The nature walk on Sandy Cay. (Photo: JP Hellums)
When we picked up our boat in Tortola, we were given charts and detailed advice on the ideal itinerary for our group. The best part of a chartered sailing vacation is how flexible you can be about where you go and when. On one leisurely day of our trip, we were greeted by a bale of sea turtles from our over-night anchorage at Great Harbour on Jost Van Dyke, took a midday nature hike on Sandy Cay, and ended the day with snorkeling along the shoreline of our secluded anchorage at Soldier Bay on Norman Island.
Even if you hire a crew, it’s important to make sure everyone understands the basics of how the boat operates before you leave the marina on the first day. Another good idea is to give everyone a job to make them feel like a member of the crew and not just a passenger. Every member of our “crew” had a responsibility — by the end of the week the group was a well-oiled boat-savvy machine.
Our gallery kitchen provided everything we needed. (Photo: JP Hellums)
Provisions — food, ice, and drinks for the boat — can be supplied by your chartering company. It costs between $26-$30 per person per day for packages that include groceries for breakfast, lunch, and a few dinners. And the company will stock your boat so that everything is there when you arrive.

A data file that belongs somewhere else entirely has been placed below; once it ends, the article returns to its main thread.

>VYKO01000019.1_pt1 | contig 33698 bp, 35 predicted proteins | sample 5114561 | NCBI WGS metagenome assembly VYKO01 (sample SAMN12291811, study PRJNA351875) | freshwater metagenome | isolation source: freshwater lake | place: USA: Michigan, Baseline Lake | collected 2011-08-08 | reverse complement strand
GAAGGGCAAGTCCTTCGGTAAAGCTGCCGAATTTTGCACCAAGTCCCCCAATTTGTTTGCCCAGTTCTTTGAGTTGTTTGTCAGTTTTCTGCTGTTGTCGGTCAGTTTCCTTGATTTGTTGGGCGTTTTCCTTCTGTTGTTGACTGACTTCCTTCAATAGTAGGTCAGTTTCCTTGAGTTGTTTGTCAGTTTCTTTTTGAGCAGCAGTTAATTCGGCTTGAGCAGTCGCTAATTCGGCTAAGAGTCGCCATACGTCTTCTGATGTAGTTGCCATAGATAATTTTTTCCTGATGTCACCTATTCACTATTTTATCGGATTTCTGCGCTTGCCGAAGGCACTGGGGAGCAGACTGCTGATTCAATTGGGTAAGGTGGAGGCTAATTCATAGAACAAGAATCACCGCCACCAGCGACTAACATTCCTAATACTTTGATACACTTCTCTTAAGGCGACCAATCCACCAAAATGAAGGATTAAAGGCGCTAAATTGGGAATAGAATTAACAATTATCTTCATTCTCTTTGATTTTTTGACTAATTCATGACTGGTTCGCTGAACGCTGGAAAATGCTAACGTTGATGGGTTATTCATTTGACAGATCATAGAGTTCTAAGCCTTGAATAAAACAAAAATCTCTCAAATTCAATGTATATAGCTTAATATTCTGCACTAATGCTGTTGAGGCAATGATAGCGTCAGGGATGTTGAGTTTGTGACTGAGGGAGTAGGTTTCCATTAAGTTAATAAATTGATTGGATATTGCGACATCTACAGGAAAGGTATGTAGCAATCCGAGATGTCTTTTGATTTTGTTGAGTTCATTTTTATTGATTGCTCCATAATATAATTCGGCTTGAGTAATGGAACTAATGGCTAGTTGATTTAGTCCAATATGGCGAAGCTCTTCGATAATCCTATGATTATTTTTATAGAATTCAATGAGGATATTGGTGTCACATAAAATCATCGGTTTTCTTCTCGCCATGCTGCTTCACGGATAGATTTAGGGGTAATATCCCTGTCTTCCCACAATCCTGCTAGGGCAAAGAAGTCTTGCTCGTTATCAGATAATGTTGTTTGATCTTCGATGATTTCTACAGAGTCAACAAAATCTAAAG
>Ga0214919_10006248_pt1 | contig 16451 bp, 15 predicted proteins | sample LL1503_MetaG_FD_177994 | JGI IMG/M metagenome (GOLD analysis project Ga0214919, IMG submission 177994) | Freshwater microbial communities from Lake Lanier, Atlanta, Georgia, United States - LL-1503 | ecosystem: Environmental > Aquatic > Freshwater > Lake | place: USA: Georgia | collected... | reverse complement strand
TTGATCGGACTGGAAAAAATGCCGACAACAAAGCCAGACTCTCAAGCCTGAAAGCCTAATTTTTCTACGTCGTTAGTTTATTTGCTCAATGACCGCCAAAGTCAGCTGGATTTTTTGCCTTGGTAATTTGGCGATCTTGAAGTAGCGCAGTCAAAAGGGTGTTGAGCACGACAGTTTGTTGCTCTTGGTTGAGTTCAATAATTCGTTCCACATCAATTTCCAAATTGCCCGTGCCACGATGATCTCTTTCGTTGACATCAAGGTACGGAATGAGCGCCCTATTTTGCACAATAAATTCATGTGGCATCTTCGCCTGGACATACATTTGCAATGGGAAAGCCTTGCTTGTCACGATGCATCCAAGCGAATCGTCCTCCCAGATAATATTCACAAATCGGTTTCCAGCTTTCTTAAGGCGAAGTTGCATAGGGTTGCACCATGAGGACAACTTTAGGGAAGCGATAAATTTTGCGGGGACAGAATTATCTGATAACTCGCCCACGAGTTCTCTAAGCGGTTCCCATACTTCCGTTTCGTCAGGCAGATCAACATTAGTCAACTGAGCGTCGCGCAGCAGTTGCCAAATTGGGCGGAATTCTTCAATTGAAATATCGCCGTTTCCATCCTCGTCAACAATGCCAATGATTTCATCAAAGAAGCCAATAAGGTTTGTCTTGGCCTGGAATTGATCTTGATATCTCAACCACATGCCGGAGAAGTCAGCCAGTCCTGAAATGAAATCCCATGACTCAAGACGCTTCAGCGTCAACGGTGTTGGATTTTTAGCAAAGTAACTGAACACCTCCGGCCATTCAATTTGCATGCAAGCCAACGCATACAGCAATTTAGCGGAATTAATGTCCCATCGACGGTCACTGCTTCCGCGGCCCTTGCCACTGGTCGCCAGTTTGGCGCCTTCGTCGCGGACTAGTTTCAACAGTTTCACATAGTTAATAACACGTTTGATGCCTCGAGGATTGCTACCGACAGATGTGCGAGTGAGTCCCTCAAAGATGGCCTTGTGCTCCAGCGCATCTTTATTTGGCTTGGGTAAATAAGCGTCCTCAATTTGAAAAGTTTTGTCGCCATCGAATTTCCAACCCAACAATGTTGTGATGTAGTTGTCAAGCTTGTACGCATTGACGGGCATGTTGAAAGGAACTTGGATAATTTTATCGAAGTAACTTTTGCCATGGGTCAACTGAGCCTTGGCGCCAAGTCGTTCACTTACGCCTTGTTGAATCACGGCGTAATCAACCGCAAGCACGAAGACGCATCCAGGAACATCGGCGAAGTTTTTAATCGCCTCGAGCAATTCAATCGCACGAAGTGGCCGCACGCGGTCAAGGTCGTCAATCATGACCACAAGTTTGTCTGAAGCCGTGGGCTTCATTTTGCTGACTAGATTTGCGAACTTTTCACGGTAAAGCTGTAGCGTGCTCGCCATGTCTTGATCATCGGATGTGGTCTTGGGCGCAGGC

In order to save a little money, we choose to do our own provisioning by ordering online from Riteway Market; we were able to get our cost closer to $18-20 per person per day, including water, drinks, and alcohol for the adults. Everything was delivered right to our boat the day we arrived. We did have some issues with missing items, however, so for some travelers, the cost savings might not be worth the potential hassle.
Conch Fritters at Ali Baba’s on Jost Van Dyke. (Photo: JP Hellums)
We also packed lots of snacks from home, like granola bars and mixed nuts from Costco, and had “happy hour” drinks on the boat on the nights when we went ashore for dinner. This saved us from overspending at restaurants, which can be expensive in the British Virgin Islands, even at the most casual of beach bars. (A hint: if a simple chalk-board menu does not show the prices, be sure to ask before ordering or you might get a shock when the bill is presented.)
Taking the dingy to shore to find dinner and explore the Virgin Gorda. (Photo: JP Hellums)
Packing light is the way to go on a boat. Be sure that luggage is soft-sided and collapsible, so that it can be easily stored. E-readers are usually the most efficient way to carry reading material, however, the damp atmosphere and bright sunlight of a sailboat makes old-school paperbacks the preferred choice. A deck of cards and an easy-to-pack game like our favorite bananagrams should also be on the packing list.